Computing Applications ACM at 60: a look back in time

The ACM and IEEE-CS Guidelines For Undergraduate CS Education

ACM curriculum recommendations have been instrumental over the last 40 years in defining what is taught at educational institutions around the world.
  1. Introduction
  2. Curriculum 68 and 78
  3. Computing Curricula 1991 and 2001
  4. Conclusion
  5. References
  6. Author
  7. Footnotes
  8. Tables

ACM has provided curricular recommendations for computer science (CS) since its preliminary report in 1965.* There have been four iterations of its guidelines: 1968,* 1978,* 1991,* and 2001.* The field is still rapidly changing, but there is also some consensus about its core. Nonetheless, the curricular guidelines display significant variation in focus and emphasis. Two persistent issues have been the role of mathematics and the importance of programming in the introductory courses. Another has been the importance of new application areas. This article reviews the history of these curricular guidelines.

There were several studies of computing and curricula in the early 1960s, including ones by the National Academy of Sciences,* the Mathematical Association of America,* and Tompkins.* These studies addressed the definition of computer science, academic computing needs, computing in the mathematics curriculum, and the name of computing programs. The 1963 ACM National Conference held a panel discussion on CS curricula, leading to papers in a curriculum issue of CACM, sponsored by the ACM Education Committee and edited by Bernard Galler. In that issue, Keenan [7] characterized the central subject matter of computer science as “… the study of the organizational and structural properties of systems, arrays of symbols and mechanical languages which find their application in the processing and communication of information ….”

He listed four areas with which computer science is concerned: organization of equipment constituting an information processing system (including both people and machines); software systems that control and communicate with equipment; procedures and theories for specifying computational processes; and applications of all of these to other disciplines.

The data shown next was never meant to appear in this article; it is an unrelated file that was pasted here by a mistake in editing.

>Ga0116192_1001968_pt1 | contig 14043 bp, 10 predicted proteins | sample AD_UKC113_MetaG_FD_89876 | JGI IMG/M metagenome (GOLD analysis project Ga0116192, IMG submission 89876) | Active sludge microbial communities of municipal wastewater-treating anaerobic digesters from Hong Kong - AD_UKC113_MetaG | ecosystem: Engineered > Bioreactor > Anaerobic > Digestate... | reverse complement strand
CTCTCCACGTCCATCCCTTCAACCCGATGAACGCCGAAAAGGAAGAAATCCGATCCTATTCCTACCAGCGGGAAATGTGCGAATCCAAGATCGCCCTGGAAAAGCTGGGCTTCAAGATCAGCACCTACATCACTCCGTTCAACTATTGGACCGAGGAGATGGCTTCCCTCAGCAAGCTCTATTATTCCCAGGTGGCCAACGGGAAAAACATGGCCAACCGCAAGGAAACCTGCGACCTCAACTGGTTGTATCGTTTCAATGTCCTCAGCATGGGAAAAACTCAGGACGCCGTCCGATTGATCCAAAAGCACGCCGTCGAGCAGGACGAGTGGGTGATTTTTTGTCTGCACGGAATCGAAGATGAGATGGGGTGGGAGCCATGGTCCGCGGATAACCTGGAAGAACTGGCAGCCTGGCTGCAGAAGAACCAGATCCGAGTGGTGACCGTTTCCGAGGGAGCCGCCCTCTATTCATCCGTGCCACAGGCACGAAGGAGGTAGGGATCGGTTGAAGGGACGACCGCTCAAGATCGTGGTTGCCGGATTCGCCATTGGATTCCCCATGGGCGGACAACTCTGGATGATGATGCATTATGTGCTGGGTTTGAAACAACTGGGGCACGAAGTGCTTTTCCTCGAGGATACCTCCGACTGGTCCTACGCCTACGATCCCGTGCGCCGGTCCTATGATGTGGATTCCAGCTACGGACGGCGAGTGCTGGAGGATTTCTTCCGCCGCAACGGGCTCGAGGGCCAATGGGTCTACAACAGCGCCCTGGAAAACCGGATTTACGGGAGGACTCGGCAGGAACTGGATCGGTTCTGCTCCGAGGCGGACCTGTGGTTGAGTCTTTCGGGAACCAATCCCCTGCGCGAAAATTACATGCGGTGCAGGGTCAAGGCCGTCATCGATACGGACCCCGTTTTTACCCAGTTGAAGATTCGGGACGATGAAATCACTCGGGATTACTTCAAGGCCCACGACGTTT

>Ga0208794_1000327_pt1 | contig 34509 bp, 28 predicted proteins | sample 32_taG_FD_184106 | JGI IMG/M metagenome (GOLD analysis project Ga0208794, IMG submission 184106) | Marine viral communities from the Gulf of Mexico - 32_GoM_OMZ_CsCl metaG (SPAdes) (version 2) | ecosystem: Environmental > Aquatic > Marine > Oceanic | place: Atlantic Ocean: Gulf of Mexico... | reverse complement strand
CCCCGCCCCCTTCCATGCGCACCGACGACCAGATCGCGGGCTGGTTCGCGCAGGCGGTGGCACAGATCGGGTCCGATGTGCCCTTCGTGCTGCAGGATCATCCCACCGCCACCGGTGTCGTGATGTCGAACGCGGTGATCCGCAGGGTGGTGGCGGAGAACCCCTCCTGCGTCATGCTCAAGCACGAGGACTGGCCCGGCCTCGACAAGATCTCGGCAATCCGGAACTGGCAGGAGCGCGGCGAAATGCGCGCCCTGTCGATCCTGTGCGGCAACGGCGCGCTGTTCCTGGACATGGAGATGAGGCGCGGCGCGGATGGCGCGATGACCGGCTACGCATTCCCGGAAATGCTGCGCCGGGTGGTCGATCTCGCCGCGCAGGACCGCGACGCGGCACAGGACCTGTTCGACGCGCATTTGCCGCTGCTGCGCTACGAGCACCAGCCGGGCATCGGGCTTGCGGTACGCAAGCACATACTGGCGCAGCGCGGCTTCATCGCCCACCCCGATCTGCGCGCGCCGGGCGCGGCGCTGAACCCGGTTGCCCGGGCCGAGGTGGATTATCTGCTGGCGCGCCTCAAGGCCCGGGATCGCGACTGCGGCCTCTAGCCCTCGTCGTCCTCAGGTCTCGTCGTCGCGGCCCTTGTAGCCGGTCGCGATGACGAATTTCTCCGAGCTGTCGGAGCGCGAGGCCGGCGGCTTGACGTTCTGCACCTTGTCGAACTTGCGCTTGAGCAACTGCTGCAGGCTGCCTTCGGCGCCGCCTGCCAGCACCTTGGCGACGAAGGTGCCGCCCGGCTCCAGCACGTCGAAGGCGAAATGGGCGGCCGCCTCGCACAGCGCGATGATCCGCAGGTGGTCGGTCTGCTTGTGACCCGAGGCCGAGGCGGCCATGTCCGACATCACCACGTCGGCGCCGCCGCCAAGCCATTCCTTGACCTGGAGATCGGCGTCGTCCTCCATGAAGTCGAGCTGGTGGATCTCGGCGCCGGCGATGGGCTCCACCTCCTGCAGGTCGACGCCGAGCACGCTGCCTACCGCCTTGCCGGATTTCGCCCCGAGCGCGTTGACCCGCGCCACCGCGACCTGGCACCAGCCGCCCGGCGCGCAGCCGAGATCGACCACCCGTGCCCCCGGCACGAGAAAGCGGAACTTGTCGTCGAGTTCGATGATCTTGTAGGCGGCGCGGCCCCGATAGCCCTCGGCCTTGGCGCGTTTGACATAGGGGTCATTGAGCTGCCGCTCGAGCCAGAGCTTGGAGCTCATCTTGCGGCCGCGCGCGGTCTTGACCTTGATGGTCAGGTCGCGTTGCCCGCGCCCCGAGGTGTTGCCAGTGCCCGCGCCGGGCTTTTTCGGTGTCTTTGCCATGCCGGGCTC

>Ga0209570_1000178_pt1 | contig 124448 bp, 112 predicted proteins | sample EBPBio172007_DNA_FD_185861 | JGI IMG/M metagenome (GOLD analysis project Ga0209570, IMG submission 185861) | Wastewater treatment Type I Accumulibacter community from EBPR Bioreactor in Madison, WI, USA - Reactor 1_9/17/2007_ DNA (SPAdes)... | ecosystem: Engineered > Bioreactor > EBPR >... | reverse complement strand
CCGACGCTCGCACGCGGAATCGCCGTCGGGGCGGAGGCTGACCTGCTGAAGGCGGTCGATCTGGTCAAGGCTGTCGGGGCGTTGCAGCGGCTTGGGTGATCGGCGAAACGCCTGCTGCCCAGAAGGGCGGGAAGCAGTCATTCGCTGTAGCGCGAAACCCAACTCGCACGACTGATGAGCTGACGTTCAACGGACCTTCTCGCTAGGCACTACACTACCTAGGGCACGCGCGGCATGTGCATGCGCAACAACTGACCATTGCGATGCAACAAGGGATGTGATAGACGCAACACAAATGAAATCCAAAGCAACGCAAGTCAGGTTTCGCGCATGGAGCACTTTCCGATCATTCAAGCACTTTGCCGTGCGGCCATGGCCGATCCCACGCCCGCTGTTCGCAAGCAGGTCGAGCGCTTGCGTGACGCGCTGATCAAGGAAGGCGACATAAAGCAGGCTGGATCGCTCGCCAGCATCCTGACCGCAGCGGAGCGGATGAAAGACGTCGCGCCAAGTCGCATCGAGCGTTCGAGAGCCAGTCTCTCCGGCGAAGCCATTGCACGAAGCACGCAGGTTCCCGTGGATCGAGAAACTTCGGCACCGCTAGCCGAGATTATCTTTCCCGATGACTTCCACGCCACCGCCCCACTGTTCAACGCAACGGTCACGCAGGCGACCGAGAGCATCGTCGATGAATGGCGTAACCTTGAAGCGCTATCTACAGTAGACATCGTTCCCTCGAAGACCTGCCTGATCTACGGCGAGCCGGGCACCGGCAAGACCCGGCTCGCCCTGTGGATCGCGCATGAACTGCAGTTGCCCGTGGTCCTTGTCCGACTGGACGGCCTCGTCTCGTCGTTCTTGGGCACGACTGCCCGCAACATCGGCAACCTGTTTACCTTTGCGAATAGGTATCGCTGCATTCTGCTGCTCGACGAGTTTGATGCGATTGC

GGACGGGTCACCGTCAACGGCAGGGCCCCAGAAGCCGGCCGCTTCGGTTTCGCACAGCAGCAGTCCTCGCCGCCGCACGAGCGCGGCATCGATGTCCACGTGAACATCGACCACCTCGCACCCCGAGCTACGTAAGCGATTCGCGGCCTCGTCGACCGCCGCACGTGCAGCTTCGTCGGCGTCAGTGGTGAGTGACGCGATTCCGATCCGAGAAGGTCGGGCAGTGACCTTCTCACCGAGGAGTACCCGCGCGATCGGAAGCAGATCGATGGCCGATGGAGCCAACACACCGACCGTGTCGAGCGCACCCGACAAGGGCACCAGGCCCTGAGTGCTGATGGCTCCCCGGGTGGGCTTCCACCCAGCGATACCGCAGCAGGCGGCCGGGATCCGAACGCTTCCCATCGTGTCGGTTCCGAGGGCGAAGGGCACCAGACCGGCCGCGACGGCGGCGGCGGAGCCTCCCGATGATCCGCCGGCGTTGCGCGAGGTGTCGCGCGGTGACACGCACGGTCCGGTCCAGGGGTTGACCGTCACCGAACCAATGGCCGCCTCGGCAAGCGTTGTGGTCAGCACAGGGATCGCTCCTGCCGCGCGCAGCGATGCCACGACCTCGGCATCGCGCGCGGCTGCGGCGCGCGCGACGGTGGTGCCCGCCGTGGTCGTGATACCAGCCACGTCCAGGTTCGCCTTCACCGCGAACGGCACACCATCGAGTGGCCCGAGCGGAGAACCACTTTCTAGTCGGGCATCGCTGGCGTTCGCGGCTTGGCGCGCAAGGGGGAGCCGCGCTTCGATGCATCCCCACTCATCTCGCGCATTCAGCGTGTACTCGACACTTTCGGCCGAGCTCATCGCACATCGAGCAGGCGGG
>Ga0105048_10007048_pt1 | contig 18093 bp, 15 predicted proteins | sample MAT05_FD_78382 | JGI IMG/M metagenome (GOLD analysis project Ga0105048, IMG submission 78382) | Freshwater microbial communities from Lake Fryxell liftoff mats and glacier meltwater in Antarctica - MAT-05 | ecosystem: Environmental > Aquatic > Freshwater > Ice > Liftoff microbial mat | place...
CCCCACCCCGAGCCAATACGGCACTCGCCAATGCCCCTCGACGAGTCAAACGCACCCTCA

Keenan also described five areas of CS education: general education, programmer training, computing for scientists, systems programming, and computer science for researchers and teachers. The paper does not describe curricula, but is followed by descriptions of introductory CS courses by Bruce Arden (Michigan) [1] and by Alan Perlis (Carnegie Institute of Technology) [8]. Each course is ambitious, addressing algorithms, algorithmic languages, machines—both abstract and concrete—and the problems of implementing algorithms in programs that run on machines with finite representations of numbers.

The first ACM curricular recommendations came from the Curriculum Committee on Computer Science (C3S) in 1965: “An undergraduate program in computer science: preliminary recommendations.”* The group began as a subcommittee of the Education Committee in 1962 and became an independent entity two years later. The report’s definition of computer science abstracts away some of the detail in Keenan’s definition: “Computer science is concerned with information in the same sense that physics is concerned with energy; it is devoted to the representation, storage, manipulation, and presentation of information in an environment permitting automatic information systems.”

Its proposed curriculum was intended to prepare students for graduate work either in CS or in other fields, for systems programming, and for applications programming, and to this end it had a small core and a set of electives (see Table 1). This core was supplemented by a five-course math requirement (calculus, analysis, linear algebra), with more math highly recommended, and with electives in related fields such as electronics.

Numerical computation is a major part of this curriculum, although it is the topic of only one of the five basic courses, which generally make algorithmic thinking central, as do the Perlis and Arden introductions. The elective “constructive logic” course includes part of what we now call “discrete mathematics,” that is, sets, propositional and predicate logic, and algorithms.

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Curriculum 68 and 78

The Curriculum 68 (C68) report noted the “preliminary recommendations” addressed the definition and justification of CS as a discipline, and that there was continuing debate about the name of the field.* The report accepted the name “computer science” and organized the subject into three areas, reflecting the Keenan definition: “Information structures and processes” included much of the core of CS now—data structures, programming languages, computational models; “Information processing systems” covered the gamut from low-level hardware to major system components and operating systems; and “Methodologies” included major application areas such as AI, numerical methods, graphics, and simulation.